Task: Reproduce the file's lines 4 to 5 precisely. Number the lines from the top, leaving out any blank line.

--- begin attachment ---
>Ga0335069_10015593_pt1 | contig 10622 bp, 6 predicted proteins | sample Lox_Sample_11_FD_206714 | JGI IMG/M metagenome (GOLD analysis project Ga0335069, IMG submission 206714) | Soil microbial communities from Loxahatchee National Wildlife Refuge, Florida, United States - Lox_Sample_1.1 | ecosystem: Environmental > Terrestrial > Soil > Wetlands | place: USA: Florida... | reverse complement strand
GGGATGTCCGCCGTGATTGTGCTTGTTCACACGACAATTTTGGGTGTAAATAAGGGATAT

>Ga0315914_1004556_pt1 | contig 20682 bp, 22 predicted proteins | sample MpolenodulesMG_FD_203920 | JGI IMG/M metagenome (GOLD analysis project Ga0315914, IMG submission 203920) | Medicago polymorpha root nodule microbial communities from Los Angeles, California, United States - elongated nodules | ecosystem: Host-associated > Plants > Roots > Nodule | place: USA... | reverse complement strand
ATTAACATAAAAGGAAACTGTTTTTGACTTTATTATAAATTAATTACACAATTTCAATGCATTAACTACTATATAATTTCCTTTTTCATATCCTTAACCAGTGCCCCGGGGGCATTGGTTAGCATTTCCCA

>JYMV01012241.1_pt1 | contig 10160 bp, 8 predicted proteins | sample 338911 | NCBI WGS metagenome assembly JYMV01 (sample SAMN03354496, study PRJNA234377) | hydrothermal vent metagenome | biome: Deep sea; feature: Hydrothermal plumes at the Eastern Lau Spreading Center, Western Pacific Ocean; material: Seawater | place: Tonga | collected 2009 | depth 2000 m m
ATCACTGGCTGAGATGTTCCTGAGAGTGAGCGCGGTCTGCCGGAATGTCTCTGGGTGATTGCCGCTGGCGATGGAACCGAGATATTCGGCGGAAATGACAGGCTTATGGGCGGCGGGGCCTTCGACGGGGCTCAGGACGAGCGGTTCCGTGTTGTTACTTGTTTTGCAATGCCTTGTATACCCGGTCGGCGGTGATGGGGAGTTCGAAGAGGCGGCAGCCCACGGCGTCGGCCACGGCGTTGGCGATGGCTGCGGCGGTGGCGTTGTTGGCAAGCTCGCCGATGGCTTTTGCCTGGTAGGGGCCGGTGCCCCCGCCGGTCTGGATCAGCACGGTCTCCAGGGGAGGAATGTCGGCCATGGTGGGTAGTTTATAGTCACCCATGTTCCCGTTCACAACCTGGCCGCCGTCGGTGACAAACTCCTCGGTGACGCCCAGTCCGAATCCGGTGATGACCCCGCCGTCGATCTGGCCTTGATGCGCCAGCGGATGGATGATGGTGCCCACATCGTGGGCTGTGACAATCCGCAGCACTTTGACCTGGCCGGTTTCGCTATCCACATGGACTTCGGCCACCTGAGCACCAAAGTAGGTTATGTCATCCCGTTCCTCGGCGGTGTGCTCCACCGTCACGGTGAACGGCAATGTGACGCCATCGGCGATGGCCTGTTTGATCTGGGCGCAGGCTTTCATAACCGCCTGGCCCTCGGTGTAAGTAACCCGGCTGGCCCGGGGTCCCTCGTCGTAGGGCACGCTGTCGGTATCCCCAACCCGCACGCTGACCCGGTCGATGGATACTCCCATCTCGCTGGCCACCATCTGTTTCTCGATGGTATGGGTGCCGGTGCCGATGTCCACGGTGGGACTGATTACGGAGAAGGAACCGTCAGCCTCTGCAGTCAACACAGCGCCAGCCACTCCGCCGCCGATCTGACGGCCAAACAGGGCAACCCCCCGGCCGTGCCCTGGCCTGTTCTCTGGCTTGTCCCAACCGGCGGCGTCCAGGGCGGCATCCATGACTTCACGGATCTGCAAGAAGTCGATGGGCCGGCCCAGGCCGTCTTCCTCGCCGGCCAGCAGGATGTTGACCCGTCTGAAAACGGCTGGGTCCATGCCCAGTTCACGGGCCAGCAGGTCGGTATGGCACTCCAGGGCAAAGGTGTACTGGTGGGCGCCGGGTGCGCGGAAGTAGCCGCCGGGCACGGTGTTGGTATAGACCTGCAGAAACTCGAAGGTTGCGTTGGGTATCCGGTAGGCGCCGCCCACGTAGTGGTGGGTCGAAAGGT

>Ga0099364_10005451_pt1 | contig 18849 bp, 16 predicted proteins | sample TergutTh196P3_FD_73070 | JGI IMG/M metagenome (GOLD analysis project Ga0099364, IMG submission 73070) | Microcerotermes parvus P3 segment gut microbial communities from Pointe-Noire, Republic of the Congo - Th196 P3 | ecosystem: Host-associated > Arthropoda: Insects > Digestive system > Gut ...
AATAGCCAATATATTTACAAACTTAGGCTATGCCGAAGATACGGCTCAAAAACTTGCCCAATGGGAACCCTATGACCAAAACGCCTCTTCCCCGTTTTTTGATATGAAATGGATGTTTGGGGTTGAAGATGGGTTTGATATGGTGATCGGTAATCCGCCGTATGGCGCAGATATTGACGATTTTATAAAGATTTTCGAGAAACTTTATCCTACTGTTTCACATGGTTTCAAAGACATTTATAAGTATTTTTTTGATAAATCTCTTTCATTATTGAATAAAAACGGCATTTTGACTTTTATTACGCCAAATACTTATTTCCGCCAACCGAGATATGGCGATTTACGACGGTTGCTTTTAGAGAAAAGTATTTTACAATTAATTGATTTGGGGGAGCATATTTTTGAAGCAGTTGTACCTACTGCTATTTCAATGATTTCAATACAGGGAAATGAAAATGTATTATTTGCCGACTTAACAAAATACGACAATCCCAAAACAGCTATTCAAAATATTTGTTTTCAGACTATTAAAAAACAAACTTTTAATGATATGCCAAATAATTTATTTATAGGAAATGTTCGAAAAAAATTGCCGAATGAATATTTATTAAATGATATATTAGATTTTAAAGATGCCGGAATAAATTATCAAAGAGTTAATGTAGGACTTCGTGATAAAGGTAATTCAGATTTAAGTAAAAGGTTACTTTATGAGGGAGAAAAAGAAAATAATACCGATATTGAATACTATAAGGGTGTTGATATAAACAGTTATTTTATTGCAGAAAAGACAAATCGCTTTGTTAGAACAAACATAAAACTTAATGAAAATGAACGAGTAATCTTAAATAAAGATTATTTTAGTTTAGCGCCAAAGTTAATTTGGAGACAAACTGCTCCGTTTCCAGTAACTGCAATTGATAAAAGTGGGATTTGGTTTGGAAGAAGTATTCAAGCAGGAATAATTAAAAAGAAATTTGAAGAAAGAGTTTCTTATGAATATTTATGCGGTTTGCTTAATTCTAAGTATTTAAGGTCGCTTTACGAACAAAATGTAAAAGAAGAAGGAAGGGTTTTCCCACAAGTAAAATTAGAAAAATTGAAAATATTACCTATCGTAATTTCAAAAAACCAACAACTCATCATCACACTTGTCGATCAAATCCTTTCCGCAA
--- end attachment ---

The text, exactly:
ATTAACATAAAAGGAAACTGTTTTTGACTTTATTATAAATTAATTACACAATTTCAATGCATTAACTACTATATAATTTCCTTTTTCATATCCTTAACCAGTGCCCCGGGGGCATTGGTTAGCATTTCCCA

>JYMV01012241.1_pt1 | contig 10160 bp, 8 predicted proteins | sample 338911 | NCBI WGS metagenome assembly JYMV01 (sample SAMN03354496, study PRJNA234377) | hydrothermal vent metagenome | biome: Deep sea; feature: Hydrothermal plumes at the Eastern Lau Spreading Center, Western Pacific Ocean; material: Seawater | place: Tonga | collected 2009 | depth 2000 m m